Category Archives: web

Lament and advocacy in the face of the murder of George Floyd

Here we go again. On Monday of this week Minneapolis police officer Derek Chauvin arrested George Floyd, and used a restraint hold (kneeling on his neck) that either killed him outright, or certainly contributed to his death.

Last night (Tuesday), there were protests and a march that for the most part were very calm and peaceful, until the very end when eye witnesses noted young white males involved in property damage at the police station in precinct three. The police moved in with riot gear, tear gas, mace, and rubber bullets.

This morning the cities are in shock. Four police officers who were at the scene of the original arrest have been fired. The mayor of Minneapolis and the Chief of Police have asked both the BCA (Bureau of Criminal Apprehension) and the FBI to investigate.

We must lament, and we must act. This week some of the resources that are once again being shared include:

a spreadsheet of anti-oppression resources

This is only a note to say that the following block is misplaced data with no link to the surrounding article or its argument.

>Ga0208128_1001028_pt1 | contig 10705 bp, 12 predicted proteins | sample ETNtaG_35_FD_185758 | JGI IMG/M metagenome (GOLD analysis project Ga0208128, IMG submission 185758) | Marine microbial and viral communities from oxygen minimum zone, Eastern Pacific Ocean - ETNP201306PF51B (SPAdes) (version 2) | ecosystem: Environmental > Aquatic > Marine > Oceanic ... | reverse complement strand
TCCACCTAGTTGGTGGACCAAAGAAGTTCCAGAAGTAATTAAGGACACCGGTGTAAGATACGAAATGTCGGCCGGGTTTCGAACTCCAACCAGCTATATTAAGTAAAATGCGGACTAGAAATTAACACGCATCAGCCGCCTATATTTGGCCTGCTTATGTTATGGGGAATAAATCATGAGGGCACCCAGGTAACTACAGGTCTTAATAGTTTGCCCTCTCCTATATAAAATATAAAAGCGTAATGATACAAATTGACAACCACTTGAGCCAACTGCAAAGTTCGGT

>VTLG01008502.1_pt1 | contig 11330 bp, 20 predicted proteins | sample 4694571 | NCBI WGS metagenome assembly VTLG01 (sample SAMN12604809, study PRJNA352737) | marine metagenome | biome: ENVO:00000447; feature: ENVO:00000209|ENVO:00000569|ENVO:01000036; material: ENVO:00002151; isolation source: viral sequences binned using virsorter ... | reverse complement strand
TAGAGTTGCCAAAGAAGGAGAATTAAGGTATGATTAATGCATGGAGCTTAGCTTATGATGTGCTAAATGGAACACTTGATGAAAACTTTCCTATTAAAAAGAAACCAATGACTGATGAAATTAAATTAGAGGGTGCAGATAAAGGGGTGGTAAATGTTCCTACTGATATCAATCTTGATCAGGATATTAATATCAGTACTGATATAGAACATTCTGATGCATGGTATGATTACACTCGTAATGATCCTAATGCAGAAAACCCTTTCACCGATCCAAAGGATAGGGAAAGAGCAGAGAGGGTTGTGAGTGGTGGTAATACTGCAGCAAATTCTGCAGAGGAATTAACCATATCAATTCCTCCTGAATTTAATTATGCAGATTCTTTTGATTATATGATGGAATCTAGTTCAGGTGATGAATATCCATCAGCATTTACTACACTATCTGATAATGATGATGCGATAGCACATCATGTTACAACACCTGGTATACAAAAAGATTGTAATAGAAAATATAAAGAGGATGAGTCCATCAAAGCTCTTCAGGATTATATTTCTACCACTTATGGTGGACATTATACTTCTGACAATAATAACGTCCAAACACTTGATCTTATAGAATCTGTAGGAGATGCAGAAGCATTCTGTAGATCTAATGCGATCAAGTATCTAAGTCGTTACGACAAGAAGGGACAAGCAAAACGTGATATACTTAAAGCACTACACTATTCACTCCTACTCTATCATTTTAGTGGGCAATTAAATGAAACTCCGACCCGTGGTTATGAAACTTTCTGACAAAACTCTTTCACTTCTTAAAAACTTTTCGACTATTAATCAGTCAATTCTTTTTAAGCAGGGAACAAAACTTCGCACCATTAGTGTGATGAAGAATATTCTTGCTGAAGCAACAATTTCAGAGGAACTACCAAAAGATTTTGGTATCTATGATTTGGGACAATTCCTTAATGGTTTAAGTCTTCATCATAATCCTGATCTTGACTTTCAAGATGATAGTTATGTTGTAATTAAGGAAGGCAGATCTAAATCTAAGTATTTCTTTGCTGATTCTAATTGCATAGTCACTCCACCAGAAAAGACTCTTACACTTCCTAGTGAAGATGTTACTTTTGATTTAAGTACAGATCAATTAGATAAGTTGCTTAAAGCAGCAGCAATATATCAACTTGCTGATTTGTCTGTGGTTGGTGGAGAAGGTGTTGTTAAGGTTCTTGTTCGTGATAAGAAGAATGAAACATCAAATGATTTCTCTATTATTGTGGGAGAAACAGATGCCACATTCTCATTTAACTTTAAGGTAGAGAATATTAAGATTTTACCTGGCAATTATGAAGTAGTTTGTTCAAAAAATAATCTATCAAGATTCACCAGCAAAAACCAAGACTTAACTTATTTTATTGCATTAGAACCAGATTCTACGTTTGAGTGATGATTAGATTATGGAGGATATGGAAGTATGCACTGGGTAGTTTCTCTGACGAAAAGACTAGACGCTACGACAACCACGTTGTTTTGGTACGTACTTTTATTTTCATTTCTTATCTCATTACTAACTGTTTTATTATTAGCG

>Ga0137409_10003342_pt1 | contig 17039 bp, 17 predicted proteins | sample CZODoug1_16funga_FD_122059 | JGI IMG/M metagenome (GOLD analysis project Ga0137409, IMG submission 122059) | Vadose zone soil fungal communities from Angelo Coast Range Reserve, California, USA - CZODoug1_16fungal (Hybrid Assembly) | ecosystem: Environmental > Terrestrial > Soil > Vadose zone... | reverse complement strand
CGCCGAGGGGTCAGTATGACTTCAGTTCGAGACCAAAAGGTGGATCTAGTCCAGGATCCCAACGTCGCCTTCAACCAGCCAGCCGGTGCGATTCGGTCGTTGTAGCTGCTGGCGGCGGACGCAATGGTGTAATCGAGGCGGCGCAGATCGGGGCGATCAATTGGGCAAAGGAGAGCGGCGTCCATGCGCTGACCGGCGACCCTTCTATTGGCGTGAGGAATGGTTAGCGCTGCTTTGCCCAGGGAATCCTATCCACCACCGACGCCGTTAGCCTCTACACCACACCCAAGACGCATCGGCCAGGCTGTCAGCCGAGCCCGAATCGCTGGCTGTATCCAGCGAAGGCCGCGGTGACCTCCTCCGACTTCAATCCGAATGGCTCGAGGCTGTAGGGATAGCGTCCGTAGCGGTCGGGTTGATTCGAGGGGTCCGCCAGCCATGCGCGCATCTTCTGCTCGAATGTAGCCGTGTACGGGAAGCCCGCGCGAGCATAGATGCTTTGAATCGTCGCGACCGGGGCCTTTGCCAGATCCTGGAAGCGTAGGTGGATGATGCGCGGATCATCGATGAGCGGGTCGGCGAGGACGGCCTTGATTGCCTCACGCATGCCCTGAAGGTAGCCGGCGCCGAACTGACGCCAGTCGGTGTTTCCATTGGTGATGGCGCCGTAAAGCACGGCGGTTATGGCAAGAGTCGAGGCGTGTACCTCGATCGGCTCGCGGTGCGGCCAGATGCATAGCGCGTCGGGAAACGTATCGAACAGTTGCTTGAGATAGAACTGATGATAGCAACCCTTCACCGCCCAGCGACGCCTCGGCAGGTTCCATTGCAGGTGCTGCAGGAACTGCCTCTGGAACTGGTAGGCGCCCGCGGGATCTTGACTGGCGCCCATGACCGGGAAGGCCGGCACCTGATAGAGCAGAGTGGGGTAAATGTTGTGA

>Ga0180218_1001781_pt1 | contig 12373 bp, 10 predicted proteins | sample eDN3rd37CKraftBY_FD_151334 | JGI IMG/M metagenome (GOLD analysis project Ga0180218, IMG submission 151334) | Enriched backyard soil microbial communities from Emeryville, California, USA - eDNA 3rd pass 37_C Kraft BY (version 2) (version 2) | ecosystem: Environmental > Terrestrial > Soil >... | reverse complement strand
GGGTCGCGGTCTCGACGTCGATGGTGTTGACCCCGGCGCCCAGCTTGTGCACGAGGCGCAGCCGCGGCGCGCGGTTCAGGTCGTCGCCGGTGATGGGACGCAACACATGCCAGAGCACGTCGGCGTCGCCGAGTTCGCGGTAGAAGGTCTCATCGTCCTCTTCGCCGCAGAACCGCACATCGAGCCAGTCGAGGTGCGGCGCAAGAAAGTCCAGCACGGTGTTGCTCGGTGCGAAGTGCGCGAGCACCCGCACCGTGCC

Treaties Matter

This is a website full of useful information and educator guides for Why Treaties Matter: Self-Government in the Dakota and Ojibwe Nations,  a nationally recognized, award-winning, traveling exhibit made in partnership with the Minnesota Humanities CenterMinnesota Indian Affairs Council and the Smithsonian’s National Museum of the American Indian that was touring during 2013. The website remains, and is a very useful tool.

Racial literacy in tech

Here’s a new report out, from the Date&Society folk, on what “racial literacy” could mean within the work of digital tech.

They write:

Racial literacy is a new method for addressing the racially disparate impacts of technology. It is a skill that can be developed, a capacity that can be expanded. To advance racial literacy in tech requires three foundations:
· An intellectual understanding of how structural racism oper- ates in algorithms, social media platforms, and technologies not yet developed;
· An emotional intelligence concerning how to resolve racially stressful situations within organizations; and
· A commitment to take action to reduce harms to communities of color.